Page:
Wanted: designs for future of Sichuan

PUBLISHED : Monday, 31 August, 2009, 12:00am
UPDATED : Monday, 31 August, 2009, 12:00am

Global architectural firm Aedas has teamed up with the South China Morning Post's Homes for Hope project to launch a design competition for creative, sustainable, affordable and quake-resistant housing for Sichuan province.

The Greenville Design Competition 2009, which will accept online registration from tomorrow, is open to students in Hong Kong, Macau, the mainland and Taiwan.

Aedas chairman Keith Griffiths, who came up with the idea of a competition, said that as well as financial assistance, the company hoped to use its 'intellectual power' to help the quake-devastated province.

'This competition is actually the best thing we can do to use our design power to raise awareness at a professional level for Sichuan,' he said.

It also would provide budding architects with a good learning opportunity and a chance to obtain national recognition.

The competition has two categories based on planning criteria being implemented in Chengdu , the capital of Sichuan.

The first category is a design for low-density housing in rural areas of Sichuan. Each building, two to three storeys high, should be able to accommodate 100 households. Flat sizes should be between 90 square metres and 150 square metres.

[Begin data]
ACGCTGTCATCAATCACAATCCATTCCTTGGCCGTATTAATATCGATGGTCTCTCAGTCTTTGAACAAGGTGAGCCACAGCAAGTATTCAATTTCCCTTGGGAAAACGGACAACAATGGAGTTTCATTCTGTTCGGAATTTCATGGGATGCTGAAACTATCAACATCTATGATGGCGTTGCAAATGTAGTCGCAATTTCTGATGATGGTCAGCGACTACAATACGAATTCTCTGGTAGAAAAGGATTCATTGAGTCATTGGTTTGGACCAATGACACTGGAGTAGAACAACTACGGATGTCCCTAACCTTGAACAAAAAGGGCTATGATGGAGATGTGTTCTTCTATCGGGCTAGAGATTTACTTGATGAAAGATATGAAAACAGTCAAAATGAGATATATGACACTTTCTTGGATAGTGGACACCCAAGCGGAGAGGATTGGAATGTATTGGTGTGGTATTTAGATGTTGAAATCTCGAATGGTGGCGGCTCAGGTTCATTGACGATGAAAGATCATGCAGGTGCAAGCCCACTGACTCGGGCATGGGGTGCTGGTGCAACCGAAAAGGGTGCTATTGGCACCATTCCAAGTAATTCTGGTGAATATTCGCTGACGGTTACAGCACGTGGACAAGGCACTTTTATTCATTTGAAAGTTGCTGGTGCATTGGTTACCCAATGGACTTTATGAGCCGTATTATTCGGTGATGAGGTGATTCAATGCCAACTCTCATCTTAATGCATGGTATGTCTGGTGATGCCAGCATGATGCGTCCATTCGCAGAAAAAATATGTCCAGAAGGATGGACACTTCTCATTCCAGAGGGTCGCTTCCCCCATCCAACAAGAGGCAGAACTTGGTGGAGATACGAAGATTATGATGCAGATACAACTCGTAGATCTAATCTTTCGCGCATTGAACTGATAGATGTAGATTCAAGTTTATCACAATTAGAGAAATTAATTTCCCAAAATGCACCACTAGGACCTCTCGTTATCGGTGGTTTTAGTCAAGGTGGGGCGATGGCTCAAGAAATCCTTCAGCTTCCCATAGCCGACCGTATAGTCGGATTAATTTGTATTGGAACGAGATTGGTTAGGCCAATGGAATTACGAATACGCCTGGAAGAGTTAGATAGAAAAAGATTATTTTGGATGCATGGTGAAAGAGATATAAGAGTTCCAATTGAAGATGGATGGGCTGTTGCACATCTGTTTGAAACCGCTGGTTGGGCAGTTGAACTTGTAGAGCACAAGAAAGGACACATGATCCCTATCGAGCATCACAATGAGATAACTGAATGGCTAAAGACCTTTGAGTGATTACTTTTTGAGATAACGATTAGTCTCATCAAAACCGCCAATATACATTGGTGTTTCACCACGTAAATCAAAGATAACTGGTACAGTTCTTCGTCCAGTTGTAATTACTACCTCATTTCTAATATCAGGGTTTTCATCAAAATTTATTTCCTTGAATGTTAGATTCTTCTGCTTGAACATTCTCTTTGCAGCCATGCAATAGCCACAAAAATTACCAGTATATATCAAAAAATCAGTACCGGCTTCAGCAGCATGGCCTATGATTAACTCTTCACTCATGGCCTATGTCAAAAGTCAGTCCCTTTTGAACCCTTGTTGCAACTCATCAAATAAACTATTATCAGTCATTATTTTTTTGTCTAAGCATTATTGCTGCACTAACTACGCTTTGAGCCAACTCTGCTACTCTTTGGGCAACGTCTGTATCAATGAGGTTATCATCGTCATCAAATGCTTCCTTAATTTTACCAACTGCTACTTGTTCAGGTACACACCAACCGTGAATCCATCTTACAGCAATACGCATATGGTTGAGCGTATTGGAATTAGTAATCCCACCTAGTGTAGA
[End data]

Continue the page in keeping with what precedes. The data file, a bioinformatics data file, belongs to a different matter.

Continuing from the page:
The second category is for high-density housing in an urban area. The building, no higher than 35 metres, is required to house 150 families in flats that are 60 square metres to 90 square metres.

All entries should be designed to withstand quakes up to a magnitude of 8 on the Richter scale.

A quake-resistant building need not be massive and solid, Mr Griffiths said. 'You can either withstand earthquakes with mass and brutal strength, or you can just do it with clever techniques,' he said, adding that he was looking forward to seeing interesting and even wacky ideas from the students.

But it was important to bring local culture and a sense of community into the work. 'In a sense, a house never becomes a home unless you bring in culture, personality, community, etc,' he said.

Referring to the quake that devastated the province last year, the veteran architect said there were many lessons to be learned, especially for those in the housing sector.

'I think the current reconstruction in Sichuan is a huge test. It's not just a matter of rebuilding houses and infrastructure but a matter of planning, putting in place regulations and rebuilding communities.'

Aedas has been a major supporter of the SCMP Homes for Hope project. The firm has donated part of the proceeds from its book, Travels with Aedas, to the initiative, aimed at helping two Sichuan villages rebuild houses and infrastructure.

The design competition is sponsored by HSBC. Ten entries will be shortlisted for a public exhibition and the final three winners will be announced on November 21.

More information is available at http://homesforhope.scmp.com/Greenville.